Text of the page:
Art, culture & heritage around Tennant Creek
Learn about the Aboriginal art and culture, as well as the region's fascinating history of early communication lines, pastoralists and mining.
The Barkly region is steeped in the ancient traditions and beliefs of its traditional custodians, while European settlement has played a large role in its more recent history. Spend some time in Tennant Creek and the surrounding areas to discover a rich indigenous culture and settler history.
The traditional Aboriginal owners of the area surrounding Tennant Creek are the Warumungu people, and their legend tells of Tennant Creek lying within the home of a spiky tailed goanna called Nyinkka – a powerful ancestral being. Learn more about Warumungu culture and see artworks from the region at the Nyinkka Nyunyu Art and Culture Centre.
The Pink Palace was originally built as a hostel for stockmen and their families, but is now home to the Julalikari Arts and Crafts program, which acts as a meeting place for Aboriginal women to gather and paint traditional and contemporary artwork.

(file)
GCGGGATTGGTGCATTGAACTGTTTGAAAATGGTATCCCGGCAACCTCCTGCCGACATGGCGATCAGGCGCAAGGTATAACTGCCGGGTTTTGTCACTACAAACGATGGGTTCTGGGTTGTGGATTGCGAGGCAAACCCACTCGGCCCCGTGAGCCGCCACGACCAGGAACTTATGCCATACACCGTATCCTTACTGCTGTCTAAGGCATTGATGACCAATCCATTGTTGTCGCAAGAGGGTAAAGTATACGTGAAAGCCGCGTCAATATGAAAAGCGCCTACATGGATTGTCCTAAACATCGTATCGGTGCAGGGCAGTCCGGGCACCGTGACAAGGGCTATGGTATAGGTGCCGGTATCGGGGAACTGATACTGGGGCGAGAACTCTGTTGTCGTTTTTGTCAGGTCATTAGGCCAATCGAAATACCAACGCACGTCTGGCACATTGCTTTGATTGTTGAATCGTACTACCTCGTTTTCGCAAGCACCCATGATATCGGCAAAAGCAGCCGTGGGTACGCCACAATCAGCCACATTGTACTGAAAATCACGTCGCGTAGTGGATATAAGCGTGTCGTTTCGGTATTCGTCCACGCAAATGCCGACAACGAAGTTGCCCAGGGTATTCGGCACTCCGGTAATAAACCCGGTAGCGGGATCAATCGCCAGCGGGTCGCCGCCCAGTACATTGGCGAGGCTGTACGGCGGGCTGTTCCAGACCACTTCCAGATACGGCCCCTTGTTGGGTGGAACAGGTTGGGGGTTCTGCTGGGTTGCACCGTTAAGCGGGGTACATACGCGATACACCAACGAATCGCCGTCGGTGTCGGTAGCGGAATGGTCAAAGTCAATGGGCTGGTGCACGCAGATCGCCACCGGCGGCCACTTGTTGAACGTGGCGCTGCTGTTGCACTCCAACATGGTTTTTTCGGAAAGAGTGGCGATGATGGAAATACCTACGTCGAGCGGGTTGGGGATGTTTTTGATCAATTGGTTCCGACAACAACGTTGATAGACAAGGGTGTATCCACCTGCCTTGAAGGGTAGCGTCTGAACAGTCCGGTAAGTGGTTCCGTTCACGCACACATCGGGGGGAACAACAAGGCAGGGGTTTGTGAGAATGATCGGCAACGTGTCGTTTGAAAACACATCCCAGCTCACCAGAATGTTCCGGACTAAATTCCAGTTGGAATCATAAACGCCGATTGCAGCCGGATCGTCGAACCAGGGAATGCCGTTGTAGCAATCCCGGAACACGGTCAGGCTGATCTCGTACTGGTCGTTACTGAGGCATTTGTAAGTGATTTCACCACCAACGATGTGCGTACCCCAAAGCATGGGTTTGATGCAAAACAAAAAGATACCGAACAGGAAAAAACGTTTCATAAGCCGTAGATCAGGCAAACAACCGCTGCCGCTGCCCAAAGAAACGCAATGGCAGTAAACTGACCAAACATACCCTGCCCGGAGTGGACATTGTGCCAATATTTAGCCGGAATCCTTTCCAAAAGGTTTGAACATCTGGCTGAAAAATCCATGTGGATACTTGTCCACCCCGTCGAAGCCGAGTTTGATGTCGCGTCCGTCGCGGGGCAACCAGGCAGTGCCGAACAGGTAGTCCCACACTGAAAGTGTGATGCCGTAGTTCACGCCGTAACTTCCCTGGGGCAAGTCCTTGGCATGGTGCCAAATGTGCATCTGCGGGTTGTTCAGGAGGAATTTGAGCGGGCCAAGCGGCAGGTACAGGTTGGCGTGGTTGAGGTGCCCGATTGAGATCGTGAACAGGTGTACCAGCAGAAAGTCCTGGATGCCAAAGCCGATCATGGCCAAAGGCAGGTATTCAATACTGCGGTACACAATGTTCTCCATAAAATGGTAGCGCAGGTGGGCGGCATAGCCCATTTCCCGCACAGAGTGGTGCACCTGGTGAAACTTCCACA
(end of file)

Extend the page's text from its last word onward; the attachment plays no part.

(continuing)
The Overland Telegraph Line that linked Australia with the outside world was completed in 1872, and the Tennant Creek Telegraph Station is a collection of historic stone buildings that functioned to support workers and maintenance on the line. Take a fascinating self-guided walk and learn all about the region’s telegraph communications and pastoral history.
Relive Tennant Creek’s mining past at the Battery Hill Mining Centre and the Tuxworth-Fullwood Museum, both in Tennant Creek. See mining equipment and photographs illustrating Tennant Creek’s rich history. Originally built as a camp hospital during the Second World War, the Tuxworth-Fullwood Museum is now a protected National Trust building. Other attractions at the Battery Hill Mining Centre include a native plant walk, minerals museum and an underground mine tunnel.